Haiti was the only place in the world with a widespread belief in zombies. And what the dead need when they return to the world of the living is sea water. In all mythology there is some kernel of truth, otherwise it would not survive. So therefore…
Hermetic Library Fellow T Polyphilus reviews The Innsmouth Cycle: The Taint of the Deep Ones in 13 Tales [Amazon, Bookshop, Local Library] selected and introduced by Robert M Price, part of the Call of Cthulhu Fiction series.
The Chaosium-published “Cycle” books, as edited by Robert M. Price, generally take a Cthulhu Mythos “entity” and supply a full range of literature for it: the key Lovecraft stories, likely prior influences, and later derivations. In this case, center stage is given to the Deep Ones of “The Shadow over Innsmouth.” I almost skipped re-reading the Lovecraft story itself, since it is the longest in the book, and I always have other things to read. But I’m glad I didn’t: it’s one of my favorites, and it really held up to the repeat reading, which was further enhanced by some of Price’s remarks in the general introduction, where he discusses the initiatory dimension of the tale. Given the fondness that I have for “The Shadow over Innsmouth,” I thought the other stories might have a hard time measuring up. But I found this collection very strong on the whole.
With the exception of the three poems placed at the end, the contents are arranged roughly chronologically by date of first publication. Price has identified three predecessor stories. The first and least relevant is the brief Dunsany Pegana piece “Of Yoharneth Lahai.” It may be the source of the name Y’ha-nthlei as Price contends, but it contributed no substance to Lovecraft’s Atlantic citadel of the Deep Ones. “The Harbor-Master” was the first Robert W. Chambers story I had read that wasn’t in The King in Yellow, and it was quite good; in fact it may goad me to read the remainder of In Search of the Unknown, the site of its original publication. “Fishhead” by Irvin S. Cobb is an effective little tale also. But in both the Chambers and Cobb stories, the ichthyoid men are isolated freaks of nature, whereas the terribleness of the Lovecraftian Deep Ones has a great deal to do with the extent of their society, or even conspiracy.
That element is played up well in a number of the latter-day tales, most especially “Innsmouth Gold” (Vester), “Custos Sanctorum” (Johnson), “Rapture in Black” (Rainey), “Live Bait” (Sargent), and “Devil Reef” (Glasby). I preferred these 1980s and 90s pieces to the 1960s and 70s work of James Wade and Franklyn Searight, although the Wade stories in particular can be seen as predecessor tales themselves to Alan Moore’s splendid Neonomicon. The majority of the newer stories have very explicit links to the original Lovecraft story, usually mentioning Innsmouth by name and often setting their principal events in the same mythical New England town. Geographic outliers include Big Sur (“The Deep Ones”), Chicago (“Rapture in Black”), and Essex, England (“Custos Sanctorum”).
The high level of inter-textual continuity is surprising, in that none of these stories are mere pastiches. I was profoundly charmed by the mystical “Transition of Zadok Allen” which concludes the prose section of the book. The trio of poems at the end are of mixed value, and they are sequenced by increasing length and greater conformity to the contents of “The Shadow over Innsmouth.” The whole collection is quite worthwhile, and I would recommend it to fans of weird horror generally, beyond addicts of Lovecraftiana.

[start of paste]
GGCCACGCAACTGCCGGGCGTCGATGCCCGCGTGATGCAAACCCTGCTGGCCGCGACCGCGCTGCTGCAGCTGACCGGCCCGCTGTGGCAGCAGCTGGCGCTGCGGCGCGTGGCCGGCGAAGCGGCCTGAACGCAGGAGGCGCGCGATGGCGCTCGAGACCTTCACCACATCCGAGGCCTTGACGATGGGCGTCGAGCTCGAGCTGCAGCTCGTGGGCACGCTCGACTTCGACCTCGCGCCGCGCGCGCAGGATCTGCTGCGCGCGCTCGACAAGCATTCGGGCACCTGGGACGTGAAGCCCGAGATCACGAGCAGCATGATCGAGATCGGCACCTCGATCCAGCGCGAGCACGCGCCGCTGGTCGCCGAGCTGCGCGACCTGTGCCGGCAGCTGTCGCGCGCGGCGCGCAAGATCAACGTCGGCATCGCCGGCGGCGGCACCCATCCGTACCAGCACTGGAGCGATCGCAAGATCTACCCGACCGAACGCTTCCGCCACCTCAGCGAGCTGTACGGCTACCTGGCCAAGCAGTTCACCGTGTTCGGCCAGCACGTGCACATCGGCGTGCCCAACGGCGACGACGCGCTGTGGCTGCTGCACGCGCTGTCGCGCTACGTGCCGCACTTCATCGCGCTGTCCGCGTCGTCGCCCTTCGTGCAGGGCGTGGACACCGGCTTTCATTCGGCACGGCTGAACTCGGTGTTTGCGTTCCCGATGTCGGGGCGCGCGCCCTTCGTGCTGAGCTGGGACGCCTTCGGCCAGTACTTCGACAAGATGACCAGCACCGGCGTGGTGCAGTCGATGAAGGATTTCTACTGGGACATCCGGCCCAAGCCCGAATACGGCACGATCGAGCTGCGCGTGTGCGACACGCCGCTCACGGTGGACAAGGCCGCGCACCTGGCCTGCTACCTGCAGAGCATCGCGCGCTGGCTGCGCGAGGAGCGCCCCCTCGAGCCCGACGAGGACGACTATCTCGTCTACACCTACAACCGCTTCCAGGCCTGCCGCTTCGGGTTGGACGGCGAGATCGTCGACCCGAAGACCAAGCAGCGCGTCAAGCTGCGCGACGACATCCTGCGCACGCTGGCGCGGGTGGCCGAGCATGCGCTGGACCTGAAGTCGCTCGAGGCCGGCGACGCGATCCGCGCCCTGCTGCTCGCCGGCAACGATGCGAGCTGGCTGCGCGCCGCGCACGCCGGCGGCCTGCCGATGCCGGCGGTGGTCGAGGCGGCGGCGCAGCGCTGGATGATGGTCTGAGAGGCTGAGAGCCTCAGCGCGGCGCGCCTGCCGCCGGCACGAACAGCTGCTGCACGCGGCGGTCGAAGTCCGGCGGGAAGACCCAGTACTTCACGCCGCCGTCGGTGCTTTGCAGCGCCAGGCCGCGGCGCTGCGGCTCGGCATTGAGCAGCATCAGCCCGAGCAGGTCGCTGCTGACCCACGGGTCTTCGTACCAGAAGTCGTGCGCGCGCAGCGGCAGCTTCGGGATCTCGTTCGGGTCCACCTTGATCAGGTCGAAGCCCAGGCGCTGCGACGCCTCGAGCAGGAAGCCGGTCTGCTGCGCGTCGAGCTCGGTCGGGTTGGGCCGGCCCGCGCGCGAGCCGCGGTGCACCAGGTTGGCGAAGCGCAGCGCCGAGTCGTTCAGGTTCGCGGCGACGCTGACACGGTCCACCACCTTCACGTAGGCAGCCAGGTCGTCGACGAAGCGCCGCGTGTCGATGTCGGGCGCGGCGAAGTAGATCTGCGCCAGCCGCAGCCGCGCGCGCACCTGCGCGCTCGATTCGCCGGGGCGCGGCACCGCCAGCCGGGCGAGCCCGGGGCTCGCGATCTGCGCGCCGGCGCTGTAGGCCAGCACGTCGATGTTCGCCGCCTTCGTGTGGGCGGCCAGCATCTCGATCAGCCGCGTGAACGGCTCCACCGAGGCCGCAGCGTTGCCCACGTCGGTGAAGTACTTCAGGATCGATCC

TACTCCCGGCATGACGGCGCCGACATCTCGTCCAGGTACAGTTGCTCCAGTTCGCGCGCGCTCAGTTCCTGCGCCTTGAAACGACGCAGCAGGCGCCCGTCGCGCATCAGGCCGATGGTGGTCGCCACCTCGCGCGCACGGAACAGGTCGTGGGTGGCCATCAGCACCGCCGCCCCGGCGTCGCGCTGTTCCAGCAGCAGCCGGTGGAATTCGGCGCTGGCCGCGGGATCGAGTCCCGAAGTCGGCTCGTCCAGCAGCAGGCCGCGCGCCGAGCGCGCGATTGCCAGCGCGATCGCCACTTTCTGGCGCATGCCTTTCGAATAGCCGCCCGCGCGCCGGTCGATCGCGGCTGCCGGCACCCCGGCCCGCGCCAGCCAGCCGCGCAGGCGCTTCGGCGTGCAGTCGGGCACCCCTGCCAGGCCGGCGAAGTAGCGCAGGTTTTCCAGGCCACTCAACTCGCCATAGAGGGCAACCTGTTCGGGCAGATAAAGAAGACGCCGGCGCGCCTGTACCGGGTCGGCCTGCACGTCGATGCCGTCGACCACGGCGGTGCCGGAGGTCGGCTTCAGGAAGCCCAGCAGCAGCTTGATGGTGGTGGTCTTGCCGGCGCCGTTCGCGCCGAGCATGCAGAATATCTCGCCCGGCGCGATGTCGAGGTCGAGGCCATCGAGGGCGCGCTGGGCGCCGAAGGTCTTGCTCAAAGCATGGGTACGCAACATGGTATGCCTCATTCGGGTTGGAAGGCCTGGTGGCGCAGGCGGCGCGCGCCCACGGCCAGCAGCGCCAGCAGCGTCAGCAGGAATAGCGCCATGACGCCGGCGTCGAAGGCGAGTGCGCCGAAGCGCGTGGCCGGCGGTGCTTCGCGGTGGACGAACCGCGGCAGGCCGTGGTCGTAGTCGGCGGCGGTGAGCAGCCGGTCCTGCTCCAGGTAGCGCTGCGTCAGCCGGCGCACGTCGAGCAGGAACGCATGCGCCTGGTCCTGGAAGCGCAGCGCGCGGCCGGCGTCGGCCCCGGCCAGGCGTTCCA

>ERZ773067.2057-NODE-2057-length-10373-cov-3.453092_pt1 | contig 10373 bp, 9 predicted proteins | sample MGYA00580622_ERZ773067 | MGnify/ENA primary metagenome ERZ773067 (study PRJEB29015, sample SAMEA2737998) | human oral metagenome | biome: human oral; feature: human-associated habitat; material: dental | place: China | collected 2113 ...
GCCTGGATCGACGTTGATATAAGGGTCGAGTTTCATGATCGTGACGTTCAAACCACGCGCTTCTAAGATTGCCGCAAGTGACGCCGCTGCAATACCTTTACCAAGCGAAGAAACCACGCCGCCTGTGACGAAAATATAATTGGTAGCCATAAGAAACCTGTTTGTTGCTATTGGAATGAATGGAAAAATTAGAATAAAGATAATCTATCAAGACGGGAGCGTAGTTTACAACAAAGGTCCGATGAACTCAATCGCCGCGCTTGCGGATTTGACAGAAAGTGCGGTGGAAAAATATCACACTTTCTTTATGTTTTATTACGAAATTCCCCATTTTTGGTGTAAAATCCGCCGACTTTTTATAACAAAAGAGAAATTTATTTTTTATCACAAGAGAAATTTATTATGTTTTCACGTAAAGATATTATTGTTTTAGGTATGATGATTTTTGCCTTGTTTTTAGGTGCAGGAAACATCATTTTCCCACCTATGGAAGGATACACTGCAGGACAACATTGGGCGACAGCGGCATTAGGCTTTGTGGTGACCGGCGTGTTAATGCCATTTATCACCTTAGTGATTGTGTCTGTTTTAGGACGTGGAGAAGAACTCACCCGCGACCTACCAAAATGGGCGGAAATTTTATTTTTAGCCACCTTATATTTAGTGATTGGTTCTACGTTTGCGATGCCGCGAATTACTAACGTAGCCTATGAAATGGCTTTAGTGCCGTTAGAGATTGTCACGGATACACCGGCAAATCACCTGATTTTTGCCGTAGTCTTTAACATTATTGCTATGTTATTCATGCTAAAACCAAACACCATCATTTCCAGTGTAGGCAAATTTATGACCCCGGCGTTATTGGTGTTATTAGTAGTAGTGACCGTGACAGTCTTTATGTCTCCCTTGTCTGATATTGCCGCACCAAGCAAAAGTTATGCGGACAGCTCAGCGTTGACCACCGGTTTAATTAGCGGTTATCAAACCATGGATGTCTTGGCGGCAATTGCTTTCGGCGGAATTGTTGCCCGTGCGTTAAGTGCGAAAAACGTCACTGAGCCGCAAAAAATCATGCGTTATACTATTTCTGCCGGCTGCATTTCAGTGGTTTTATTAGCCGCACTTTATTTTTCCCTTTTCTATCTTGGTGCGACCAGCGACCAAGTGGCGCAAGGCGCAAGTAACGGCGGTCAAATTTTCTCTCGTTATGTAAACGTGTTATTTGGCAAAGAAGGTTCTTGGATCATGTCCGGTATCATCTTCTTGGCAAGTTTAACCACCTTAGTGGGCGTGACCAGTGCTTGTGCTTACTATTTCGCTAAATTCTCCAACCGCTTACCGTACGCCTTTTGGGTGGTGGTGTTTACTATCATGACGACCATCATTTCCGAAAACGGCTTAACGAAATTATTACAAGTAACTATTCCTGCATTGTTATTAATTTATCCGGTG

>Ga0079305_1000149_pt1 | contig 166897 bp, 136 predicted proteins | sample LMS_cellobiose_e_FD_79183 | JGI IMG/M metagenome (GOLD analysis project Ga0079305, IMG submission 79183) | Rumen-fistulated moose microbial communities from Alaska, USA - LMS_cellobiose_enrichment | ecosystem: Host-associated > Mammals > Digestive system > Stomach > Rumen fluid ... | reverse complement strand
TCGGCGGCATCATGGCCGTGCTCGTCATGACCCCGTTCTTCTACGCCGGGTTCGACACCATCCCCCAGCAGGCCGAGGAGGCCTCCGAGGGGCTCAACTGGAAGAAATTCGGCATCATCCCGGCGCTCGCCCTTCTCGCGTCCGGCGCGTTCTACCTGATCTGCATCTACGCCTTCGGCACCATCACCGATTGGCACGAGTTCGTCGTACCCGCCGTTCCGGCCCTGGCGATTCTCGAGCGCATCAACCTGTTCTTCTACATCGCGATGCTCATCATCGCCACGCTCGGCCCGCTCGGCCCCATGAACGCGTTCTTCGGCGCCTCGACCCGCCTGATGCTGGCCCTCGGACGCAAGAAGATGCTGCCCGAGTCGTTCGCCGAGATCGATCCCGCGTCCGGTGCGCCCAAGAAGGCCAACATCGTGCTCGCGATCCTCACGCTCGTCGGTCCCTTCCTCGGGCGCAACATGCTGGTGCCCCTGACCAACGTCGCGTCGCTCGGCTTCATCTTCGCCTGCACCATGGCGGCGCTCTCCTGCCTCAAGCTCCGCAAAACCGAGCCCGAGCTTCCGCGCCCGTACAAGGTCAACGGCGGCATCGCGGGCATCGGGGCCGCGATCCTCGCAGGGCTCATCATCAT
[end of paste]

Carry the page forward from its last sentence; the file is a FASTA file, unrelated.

Hermetic Library Fellow T Polyphilus reviews The Three Impostors and Other Stories [Amazon, Bookshop, Publisher, Local Library] by Arthur Machen, ed. and introduced by S T Joshi, volume 1 of the Best Weird Tales of Arthur Machen, in Call of Cthulhu Fiction series.
This volume contains Machen’s first published story, the notorious yellow-nineties fright “The Great God Pan,” accompanied by “The Inmost Light” with which it was published in its original book form, as well as the short story “The Shining Pyramid” and the full novel The Three Impostors. This last is often cannibalized for its fine component stories, such as “The Novel of the Black Seal.” Overall, the whole collection is a pleasure to read for those whose tastes run to the uncanny and the quietly twisted.
“The Great God Pan” is indispensable for its influence on later writers, including Lovecraft (“The Dunwich Horror”), King (“N”), and Straub (Ghost Story), and — as is actually fairly typical of 19th-century horror literature (think of Frankenstein or The Strange Case of Dr. Jekyll & Mr. Hyde) — it uses a science-fictional innovation to touch off a series of frightful events. In this case, it is brain surgery. “The great god Pan is dead!” has been supposed by centuries of Plutarch’s readers to have meant that the resurrection of Christ was the death-knell of Hellenistic paganism. The identity of horned Pan with the Christian devil is nearly explicit in Machen’s story, with the additional wrinkle that this inhuman evil is a reality against which we are shielded by a little bit of neuroanatomy!
There are two interesting observations to be made about name of the outre femme fatale Helen Vaughan. Helena was the name of the partner of the seminal Gnostic sorcerer/heresiarch Simon Magus, so Helen is a fittingly allusive name for what is really a sort of antichrist figure who reverses the action of Christian salvation. To have her mother — raped by Pan/Satan — named “Mary” is a nice touch. Vaughan seems to have been a name that Machen liked. He uses it again for an unrelated male character in “The Shining Pyramid,” where its Welsh provenance ties in to the setting. It is evocative of the 17th-century Rosicrucian alchemist Thomas Vaughan, and in his invention of Helen Vaughan, Machen may have been a contributor to the later character Diana Vaughan, the high priestess of the alleged Luciferian sex-and-black-magic cult of the Palladium that controlled worldwide Freemasonry, all manner of occult societies, and even major non-Christian religions, according to the conspiracy-monger Leo Taxil. It is entirely in keeping with the perversity of Taxil’s enterprise that he would take the name Vaughan from Machen’s fiction.